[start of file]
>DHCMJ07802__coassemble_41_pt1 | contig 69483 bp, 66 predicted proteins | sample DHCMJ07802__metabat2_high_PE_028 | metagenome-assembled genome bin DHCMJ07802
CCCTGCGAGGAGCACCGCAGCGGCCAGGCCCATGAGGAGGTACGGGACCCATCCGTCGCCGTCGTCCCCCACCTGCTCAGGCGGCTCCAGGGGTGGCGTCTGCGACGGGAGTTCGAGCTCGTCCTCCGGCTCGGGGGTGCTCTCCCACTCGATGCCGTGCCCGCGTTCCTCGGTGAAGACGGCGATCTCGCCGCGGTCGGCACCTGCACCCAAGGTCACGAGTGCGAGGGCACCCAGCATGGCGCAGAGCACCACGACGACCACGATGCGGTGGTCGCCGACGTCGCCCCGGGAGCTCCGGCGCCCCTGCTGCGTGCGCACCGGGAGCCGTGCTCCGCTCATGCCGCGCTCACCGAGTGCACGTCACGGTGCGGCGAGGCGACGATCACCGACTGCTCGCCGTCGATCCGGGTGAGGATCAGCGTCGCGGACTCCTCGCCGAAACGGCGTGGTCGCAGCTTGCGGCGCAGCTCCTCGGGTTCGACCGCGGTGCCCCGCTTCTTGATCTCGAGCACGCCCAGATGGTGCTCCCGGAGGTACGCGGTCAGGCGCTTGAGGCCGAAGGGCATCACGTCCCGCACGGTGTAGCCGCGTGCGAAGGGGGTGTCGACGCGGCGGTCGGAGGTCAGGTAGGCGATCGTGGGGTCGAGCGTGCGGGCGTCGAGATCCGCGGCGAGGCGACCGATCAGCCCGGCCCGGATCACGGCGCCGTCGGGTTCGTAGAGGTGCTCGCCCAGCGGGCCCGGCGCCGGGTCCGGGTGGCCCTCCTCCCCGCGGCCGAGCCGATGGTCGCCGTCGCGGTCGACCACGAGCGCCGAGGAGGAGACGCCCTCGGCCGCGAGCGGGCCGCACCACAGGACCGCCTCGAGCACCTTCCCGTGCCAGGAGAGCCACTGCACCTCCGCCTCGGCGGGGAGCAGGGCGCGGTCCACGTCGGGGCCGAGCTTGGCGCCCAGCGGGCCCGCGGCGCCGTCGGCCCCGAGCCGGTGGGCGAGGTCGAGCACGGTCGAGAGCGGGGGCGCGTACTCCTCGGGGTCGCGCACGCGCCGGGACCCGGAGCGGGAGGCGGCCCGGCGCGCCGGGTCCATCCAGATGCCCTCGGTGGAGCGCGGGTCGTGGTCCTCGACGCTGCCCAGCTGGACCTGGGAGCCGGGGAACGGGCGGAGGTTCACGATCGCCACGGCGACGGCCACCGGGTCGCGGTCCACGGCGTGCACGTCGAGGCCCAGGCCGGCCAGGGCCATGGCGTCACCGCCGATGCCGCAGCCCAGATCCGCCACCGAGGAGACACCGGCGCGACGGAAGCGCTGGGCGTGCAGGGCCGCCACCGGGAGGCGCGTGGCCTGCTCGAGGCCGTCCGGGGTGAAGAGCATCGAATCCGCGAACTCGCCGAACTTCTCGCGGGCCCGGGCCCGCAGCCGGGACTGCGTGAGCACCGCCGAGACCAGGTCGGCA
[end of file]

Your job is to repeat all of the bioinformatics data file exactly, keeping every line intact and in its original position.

>DHCMJ07802__coassemble_41_pt1 | contig 69483 bp, 66 predicted proteins | sample DHCMJ07802__metabat2_high_PE_028 | metagenome-assembled genome bin DHCMJ07802
CCCTGCGAGGAGCACCGCAGCGGCCAGGCCCATGAGGAGGTACGGGACCCATCCGTCGCCGTCGTCCCCCACCTGCTCAGGCGGCTCCAGGGGTGGCGTCTGCGACGGGAGTTCGAGCTCGTCCTCCGGCTCGGGGGTGCTCTCCCACTCGATGCCGTGCCCGCGTTCCTCGGTGAAGACGGCGATCTCGCCGCGGTCGGCACCTGCACCCAAGGTCACGAGTGCGAGGGCACCCAGCATGGCGCAGAGCACCACGACGACCACGATGCGGTGGTCGCCGACGTCGCCCCGGGAGCTCCGGCGCCCCTGCTGCGTGCGCACCGGGAGCCGTGCTCCGCTCATGCCGCGCTCACCGAGTGCACGTCACGGTGCGGCGAGGCGACGATCACCGACTGCTCGCCGTCGATCCGGGTGAGGATCAGCGTCGCGGACTCCTCGCCGAAACGGCGTGGTCGCAGCTTGCGGCGCAGCTCCTCGGGTTCGACCGCGGTGCCCCGCTTCTTGATCTCGAGCACGCCCAGATGGTGCTCCCGGAGGTACGCGGTCAGGCGCTTGAGGCCGAAGGGCATCACGTCCCGCACGGTGTAGCCGCGTGCGAAGGGGGTGTCGACGCGGCGGTCGGAGGTCAGGTAGGCGATCGTGGGGTCGAGCGTGCGGGCGTCGAGATCCGCGGCGAGGCGACCGATCAGCCCGGCCCGGATCACGGCGCCGTCGGGTTCGTAGAGGTGCTCGCCCAGCGGGCCCGGCGCCGGGTCCGGGTGGCCCTCCTCCCCGCGGCCGAGCCGATGGTCGCCGTCGCGGTCGACCACGAGCGCCGAGGAGGAGACGCCCTCGGCCGCGAGCGGGCCGCACCACAGGACCGCCTCGAGCACCTTCCCGTGCCAGGAGAGCCACTGCACCTCCGCCTCGGCGGGGAGCAGGGCGCGGTCCACGTCGGGGCCGAGCTTGGCGCCCAGCGGGCCCGCGGCGCCGTCGGCCCCGAGCCGGTGGGCGAGGTCGAGCACGGTCGAGAGCGGGGGCGCGTACTCCTCGGGGTCGCGCACGCGCCGGGACCCGGAGCGGGAGGCGGCCCGGCGCGCCGGGTCCATCCAGATGCCCTCGGTGGAGCGCGGGTCGTGGTCCTCGACGCTGCCCAGCTGGACCTGGGAGCCGGGGAACGGGCGGAGGTTCACGATCGCCACGGCGACGGCCACCGGGTCGCGGTCCACGGCGTGCACGTCGAGGCCCAGGCCGGCCAGGGCCATGGCGTCACCGCCGATGCCGCAGCCCAGATCCGCCACCGAGGAGACACCGGCGCGACGGAAGCGCTGGGCGTGCAGGGCCGCCACCGGGAGGCGCGTGGCCTGCTCGAGGCCGTCCGGGGTGAAGAGCATCGAATCCGCGAACTCGCCGAACTTCTCGCGGGCCCGGGCCCGCAGCCGGGACTGCGTGAGCACCGCCGAGACCAGGTCGGCA